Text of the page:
During this time Lottie began a 70 day course of rapid COJEC chemotherapy (so called after the names of the chemotherapy drugs used). Lottie was placed on a UK immunotherapy trial. (This is a trial where UK researchers are testing the antibody anti-GD2 and one of the cytokines that the American Children’s Oncology Group uses in the US trials, IL-2. Children are randomised, by computer, to receive either anti-GD2 and IL-2, or just anti-GD-2 alone.) At the end of the chemotherapy in December 2010, doctors found that the tumours in her abdomen, which was wrapped around her aorta and lower vena carvea, had decreased in size. The cancer had stopped spreading to other parts of her body. Lottie’s bone marrow tests also came back clear.
On 2nd February 2011, the day before her birthday, Lottie underwent surgery to remove the abdominal tumours, an operation that took over 8 hours. After her surgery, the doctors were still confident the cancer had not spread any further. She had a stem cell harvest which unfortunately failed, so Lottie then had surgery to remove her bone marrow. In March 2011, Lottie started her second round of high dose BUMEL chemotherapy – a very intensive and gruelling chemotherapy treatment. It was so tough on Lottie that she spent nearly 7 weeks in hospital, including a spell in intensive care where she was “thoroughly poorly”.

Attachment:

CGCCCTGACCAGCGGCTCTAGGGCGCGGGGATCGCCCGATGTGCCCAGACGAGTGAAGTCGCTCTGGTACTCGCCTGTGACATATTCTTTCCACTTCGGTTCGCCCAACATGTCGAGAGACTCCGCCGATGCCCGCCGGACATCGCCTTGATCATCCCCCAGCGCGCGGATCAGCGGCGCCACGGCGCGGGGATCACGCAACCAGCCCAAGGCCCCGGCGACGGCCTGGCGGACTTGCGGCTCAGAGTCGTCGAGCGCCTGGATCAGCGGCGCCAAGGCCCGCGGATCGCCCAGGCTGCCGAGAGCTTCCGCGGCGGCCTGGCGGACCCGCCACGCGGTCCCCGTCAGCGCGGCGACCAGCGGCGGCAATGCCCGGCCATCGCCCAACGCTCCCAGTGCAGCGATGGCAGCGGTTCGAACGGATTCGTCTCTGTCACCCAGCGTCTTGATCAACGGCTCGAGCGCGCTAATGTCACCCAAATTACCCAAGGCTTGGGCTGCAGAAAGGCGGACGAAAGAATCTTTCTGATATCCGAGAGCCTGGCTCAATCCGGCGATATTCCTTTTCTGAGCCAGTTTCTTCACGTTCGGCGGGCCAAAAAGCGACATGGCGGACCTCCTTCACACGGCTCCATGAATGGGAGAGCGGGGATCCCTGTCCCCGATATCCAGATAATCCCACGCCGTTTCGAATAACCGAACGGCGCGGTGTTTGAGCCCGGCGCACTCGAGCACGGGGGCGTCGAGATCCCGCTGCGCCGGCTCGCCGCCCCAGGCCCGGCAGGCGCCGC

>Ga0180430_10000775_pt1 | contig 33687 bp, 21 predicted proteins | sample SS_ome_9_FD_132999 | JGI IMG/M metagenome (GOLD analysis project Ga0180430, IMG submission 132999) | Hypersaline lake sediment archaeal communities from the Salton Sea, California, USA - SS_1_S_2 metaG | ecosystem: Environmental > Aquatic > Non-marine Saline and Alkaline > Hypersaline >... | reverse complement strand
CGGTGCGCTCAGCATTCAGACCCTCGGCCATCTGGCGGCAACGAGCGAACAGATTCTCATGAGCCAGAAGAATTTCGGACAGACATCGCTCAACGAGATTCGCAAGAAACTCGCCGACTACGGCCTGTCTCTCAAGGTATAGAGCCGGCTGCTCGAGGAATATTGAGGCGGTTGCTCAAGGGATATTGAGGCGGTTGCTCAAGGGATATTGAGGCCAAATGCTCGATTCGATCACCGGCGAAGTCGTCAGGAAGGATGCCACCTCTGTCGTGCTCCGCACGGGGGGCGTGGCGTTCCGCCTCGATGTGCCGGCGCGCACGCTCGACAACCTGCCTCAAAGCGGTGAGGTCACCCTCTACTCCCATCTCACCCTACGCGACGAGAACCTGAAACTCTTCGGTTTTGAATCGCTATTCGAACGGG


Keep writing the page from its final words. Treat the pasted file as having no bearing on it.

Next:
She underwent her stem cell rescue procedure as part of this process. Lottie came home on the 8th May, but had to return to hospital for yet more surgery. Lottie had vomited so much when she was having the high dose chemotherapy that she had to have 10 acid-damaged teeth removed, and now only has 10 teeth. Suzanne and Mark asked which ‘arm’ of the SIOPEN trial their daughter had been randomised to, and 60 days after Lottie’s stem cell rescue they found out. They then were faced with a difficult choice as to stay in the UK and start Lottie’s treatment 120 days after her initial diagnosis, or to decide to go to America for help by day 100.
Lottie then received 14 days of radiotherapy treatment as required by both the European and American protocols. Her treatment funded by the Neuroblastoma Alliance, Lottie and her family travelled to the United States in July 2011 so that Lottie could receive the Children’s Oncology Group neuroblastoma treatment, which uses the antibody ch14-18, and cytokines IL-2 and GM-CSF.
This treatment will help stimulate her immune system so that Lottie’s own body should be able to recognise and attack the neuroblastoma if it was to return. This is always a worry with this deadly disease, where the relapse rates are high. The treatment Lottie is receiving in the United States is not available in the same format in the UK, where anti-GD2 and IL2 or just anti-GD2 alone are available as part of a trial. This is why she went to America to get the treatment she needs to give her the best chance to beat the disease. Lottie and her family are now back in the UK having successfully completed the immunotherapy treatment.
Lottie’s mother Suzanne said, “I would ask anyone who wants to help children with neuroblastoma to make a donation to the Neuroblastoma Alliance UK. Mark and I want the charity to be able to help other children who have yet to come forward so that they too can get the help they need. There is no way, with the stress of having a child with such a vile cancer, that we could have raised the money in time for Lottie to receive this life-saving treatment. We will be forever indebted to the charity and the wonderful people that make this happen for families like ours. Every penny really does make a difference to the children that need help.”